Does your Fish Sauce have sugar?
- alkapal Dec 1, 2011 03:50 PM
A blogger wrote about her "Thai style brussels sprouts" she had at a restaurant and then made at home. She said that she omitted the restaurant's suggested palm sugar in the recipe, because fish sauce itself featured sugar.
"""The [restaurant's] sprouts were roasted in a bath of fish sauce, peanuts and palm sugar. So simple. There were seared to a crisp, both salty and sweet, and utterly satisfying. Someone declared the ultimate compliment, "I'm never making Brussels sprouts any other way." I totally agreed and went home to recreate them.
With sugar already featured in fish sauce, I omitted the restaurant's suggestion of palm sugar and in favor of achieving perfectly al dente sprouts, I skipped roasting them in the oven and simply sautéed them stove-top in a hot cast iron skillet.""""
So, I emailed her and asked her how fish sauce "featured" sugar.
She politely replied that "most fish sauce has sugar."
What say you? I've never tasted sugar in the fish sauce I've used, but I'm no expert. Maybe it is in minute quantities?
I certainly add palm sugar to my "Thai-style dish" if the recipe calls for it.
There are a lot of brands that contain sugar (usually very small amounts) and they say so on the ingredients list.
I would not rely on the sugar in fish sauce to be a substitute for sugar in a recipe. If I had to guess the sugar is no more than a couple of percent of the fish sauce volume, so if the recipe calls for a teaspoonful of sugar you'd need 40-50 teaspoons of fish sauce to make up for it.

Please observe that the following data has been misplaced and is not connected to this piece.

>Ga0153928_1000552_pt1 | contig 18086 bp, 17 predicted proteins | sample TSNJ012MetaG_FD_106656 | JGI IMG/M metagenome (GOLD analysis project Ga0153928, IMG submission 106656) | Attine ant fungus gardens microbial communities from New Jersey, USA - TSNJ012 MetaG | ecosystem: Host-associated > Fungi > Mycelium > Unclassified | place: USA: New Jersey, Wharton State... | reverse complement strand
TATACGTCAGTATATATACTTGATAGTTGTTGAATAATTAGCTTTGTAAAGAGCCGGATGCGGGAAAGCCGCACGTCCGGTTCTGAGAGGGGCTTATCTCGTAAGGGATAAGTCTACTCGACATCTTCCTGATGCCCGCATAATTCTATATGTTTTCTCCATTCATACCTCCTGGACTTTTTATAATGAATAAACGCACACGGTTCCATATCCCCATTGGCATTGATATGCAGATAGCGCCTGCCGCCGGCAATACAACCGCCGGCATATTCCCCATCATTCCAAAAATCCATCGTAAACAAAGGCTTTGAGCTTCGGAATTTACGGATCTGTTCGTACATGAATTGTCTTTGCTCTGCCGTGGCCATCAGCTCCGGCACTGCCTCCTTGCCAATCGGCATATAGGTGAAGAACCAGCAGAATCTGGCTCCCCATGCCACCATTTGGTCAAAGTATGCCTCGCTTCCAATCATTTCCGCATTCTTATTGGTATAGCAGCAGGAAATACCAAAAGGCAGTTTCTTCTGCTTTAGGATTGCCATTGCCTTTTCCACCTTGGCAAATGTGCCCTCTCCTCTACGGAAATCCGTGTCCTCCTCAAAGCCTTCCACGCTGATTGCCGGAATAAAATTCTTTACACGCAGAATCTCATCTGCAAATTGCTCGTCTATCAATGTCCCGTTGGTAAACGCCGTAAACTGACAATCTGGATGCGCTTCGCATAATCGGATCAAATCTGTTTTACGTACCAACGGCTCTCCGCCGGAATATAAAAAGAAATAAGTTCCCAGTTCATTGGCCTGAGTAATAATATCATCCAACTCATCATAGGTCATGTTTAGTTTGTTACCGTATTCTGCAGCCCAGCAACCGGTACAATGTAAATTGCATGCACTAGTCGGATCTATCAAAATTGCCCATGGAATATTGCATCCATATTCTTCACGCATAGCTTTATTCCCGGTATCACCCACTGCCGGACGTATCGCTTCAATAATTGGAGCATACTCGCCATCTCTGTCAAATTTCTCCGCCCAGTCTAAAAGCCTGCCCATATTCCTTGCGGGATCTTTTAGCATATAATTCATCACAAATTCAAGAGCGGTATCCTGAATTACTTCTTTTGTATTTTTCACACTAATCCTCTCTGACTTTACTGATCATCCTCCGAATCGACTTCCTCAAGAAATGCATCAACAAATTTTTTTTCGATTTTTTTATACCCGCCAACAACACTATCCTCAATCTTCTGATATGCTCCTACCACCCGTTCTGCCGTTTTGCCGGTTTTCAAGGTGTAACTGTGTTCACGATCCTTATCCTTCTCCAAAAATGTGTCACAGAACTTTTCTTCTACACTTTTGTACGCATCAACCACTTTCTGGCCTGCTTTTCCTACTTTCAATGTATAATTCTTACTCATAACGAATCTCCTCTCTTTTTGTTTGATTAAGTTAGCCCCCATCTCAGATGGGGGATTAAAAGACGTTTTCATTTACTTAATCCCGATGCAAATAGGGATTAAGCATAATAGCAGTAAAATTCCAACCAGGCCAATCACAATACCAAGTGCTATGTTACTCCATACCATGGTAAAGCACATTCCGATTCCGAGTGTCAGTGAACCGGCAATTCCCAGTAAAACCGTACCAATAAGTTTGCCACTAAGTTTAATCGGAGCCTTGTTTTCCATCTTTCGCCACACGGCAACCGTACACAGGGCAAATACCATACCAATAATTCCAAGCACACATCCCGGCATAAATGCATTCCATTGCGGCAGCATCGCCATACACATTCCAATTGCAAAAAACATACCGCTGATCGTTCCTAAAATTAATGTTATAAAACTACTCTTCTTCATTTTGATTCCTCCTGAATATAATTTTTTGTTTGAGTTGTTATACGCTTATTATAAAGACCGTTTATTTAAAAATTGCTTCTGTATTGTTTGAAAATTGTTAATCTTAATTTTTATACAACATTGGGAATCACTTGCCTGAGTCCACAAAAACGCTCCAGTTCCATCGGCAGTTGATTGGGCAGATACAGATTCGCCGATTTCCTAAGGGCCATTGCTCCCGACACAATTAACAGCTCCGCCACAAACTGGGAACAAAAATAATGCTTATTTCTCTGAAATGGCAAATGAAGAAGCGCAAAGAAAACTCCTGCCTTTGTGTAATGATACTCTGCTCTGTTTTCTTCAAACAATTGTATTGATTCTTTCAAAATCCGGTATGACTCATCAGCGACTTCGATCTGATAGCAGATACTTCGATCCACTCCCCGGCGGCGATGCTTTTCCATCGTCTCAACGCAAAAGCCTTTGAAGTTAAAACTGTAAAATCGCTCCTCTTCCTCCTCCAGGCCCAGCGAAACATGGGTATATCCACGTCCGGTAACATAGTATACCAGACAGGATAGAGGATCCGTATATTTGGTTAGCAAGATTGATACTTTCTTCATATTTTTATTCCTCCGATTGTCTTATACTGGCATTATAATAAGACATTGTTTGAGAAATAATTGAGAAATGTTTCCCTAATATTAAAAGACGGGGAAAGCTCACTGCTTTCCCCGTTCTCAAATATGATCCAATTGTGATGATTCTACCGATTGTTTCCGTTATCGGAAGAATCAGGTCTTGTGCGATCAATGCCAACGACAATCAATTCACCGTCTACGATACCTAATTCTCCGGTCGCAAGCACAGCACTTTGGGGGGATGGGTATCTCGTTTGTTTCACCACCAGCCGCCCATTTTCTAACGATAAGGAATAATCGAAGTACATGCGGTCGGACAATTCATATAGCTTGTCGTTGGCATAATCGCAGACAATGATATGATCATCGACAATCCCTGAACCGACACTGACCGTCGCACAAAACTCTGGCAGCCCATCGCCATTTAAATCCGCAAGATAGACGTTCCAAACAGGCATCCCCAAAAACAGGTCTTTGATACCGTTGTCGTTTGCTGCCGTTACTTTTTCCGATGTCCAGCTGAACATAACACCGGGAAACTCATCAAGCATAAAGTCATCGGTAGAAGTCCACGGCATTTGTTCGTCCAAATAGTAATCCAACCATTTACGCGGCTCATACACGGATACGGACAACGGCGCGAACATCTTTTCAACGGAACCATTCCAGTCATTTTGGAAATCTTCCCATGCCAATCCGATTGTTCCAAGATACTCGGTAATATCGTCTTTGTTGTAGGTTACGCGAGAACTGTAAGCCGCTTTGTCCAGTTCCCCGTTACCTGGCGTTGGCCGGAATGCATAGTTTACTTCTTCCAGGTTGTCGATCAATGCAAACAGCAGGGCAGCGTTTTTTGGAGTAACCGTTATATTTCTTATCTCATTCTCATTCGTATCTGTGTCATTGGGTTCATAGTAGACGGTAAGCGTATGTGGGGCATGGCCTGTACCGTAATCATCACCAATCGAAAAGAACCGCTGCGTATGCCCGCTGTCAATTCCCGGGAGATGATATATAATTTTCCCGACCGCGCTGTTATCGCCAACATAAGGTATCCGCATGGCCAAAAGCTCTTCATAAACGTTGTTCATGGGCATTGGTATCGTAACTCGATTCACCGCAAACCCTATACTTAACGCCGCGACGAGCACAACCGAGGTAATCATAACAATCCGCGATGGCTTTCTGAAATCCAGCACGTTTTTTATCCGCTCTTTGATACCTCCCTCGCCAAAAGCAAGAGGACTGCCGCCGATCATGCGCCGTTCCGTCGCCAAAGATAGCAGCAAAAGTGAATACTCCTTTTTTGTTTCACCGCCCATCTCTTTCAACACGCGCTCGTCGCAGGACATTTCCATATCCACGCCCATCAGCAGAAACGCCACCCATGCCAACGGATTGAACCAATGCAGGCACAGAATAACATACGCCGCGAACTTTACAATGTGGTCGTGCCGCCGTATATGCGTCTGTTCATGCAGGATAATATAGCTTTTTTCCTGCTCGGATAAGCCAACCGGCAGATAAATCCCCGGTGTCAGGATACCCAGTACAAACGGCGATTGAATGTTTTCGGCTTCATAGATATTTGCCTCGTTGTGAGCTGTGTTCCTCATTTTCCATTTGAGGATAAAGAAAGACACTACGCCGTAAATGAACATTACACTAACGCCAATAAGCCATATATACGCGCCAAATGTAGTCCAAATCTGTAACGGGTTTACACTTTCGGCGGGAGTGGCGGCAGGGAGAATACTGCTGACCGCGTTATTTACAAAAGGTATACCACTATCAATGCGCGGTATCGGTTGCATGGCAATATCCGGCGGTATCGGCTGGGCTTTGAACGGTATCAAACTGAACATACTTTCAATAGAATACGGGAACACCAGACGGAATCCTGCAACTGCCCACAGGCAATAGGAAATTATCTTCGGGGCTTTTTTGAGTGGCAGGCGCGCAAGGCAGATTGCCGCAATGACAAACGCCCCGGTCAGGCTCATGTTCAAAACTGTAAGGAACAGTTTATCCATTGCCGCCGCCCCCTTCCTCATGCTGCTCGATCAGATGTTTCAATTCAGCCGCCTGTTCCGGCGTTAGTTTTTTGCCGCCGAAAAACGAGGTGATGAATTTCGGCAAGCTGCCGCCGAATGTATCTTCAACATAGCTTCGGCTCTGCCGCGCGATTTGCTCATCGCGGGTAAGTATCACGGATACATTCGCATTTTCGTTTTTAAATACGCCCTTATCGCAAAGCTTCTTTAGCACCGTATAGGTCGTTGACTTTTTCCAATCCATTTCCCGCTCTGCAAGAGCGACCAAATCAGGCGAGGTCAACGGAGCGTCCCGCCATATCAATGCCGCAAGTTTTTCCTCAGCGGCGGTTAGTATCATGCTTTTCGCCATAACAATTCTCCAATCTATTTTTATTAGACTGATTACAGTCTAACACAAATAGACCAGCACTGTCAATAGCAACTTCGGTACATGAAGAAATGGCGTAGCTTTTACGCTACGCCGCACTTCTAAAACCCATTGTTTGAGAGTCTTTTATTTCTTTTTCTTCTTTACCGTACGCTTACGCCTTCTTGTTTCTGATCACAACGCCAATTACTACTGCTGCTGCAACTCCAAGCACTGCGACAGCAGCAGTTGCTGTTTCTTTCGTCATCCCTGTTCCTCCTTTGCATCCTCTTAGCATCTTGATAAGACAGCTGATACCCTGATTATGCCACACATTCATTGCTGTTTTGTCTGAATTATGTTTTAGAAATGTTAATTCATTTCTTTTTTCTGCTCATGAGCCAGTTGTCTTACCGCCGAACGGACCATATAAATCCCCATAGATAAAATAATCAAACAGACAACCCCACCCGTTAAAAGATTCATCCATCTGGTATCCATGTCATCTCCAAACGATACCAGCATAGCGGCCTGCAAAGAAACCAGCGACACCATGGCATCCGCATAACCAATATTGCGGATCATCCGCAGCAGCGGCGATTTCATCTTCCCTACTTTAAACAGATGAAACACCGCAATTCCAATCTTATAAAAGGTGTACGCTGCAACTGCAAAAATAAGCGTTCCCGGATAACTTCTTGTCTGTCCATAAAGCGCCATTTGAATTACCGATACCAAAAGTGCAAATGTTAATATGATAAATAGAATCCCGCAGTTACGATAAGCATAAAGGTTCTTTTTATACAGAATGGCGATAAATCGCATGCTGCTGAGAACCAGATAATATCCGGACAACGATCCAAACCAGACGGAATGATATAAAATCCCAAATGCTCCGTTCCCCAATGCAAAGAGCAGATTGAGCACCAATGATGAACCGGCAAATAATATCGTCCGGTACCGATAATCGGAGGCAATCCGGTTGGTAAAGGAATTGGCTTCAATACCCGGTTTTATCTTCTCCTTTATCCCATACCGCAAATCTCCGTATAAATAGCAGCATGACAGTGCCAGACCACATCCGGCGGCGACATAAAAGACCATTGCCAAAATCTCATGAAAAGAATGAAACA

I don't know about most, but many fish sauces do have sugar in them. My current "three crabs" fish sauce has fructose in it -- which is one kind of sugar. Yes, I like to live danger and consume fructose. Ferret is correct that the sugar amount is small in fish sauce, so you will still have to add sugar. Nonetheless, the blogger is technically correct about sugar being in the ingredients.
The sugar component is very minimal. Mixed fish sauce based dips and dressings always have additional sugar put into them. Fish sauce adds a salty and umami element, not sweetness or tartness, which are the other two flavors needed when making fish sauce based marinades, dressings, and dipping sauce. The flavors would be well balanced without it. I think the roasted brussel sprouts with palm sugar for good caramelization sounds great but the burnt pan roasted ones in the picture don't look so appealing.